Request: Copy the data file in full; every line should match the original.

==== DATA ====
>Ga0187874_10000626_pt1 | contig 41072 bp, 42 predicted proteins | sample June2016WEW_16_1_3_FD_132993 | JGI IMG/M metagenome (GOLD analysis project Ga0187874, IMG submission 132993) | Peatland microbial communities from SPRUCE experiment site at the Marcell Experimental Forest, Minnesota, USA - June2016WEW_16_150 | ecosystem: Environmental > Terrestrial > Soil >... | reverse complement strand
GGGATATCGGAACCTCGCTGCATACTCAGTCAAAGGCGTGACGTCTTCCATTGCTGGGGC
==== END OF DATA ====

>Ga0187874_10000626_pt1 | contig 41072 bp, 42 predicted proteins | sample June2016WEW_16_1_3_FD_132993 | JGI IMG/M metagenome (GOLD analysis project Ga0187874, IMG submission 132993) | Peatland microbial communities from SPRUCE experiment site at the Marcell Experimental Forest, Minnesota, USA - June2016WEW_16_150 | ecosystem: Environmental > Terrestrial > Soil >... | reverse complement strand
GGGATATCGGAACCTCGCTGCATACTCAGTCAAAGGCGTGACGTCTTCCATTGCTGGGGC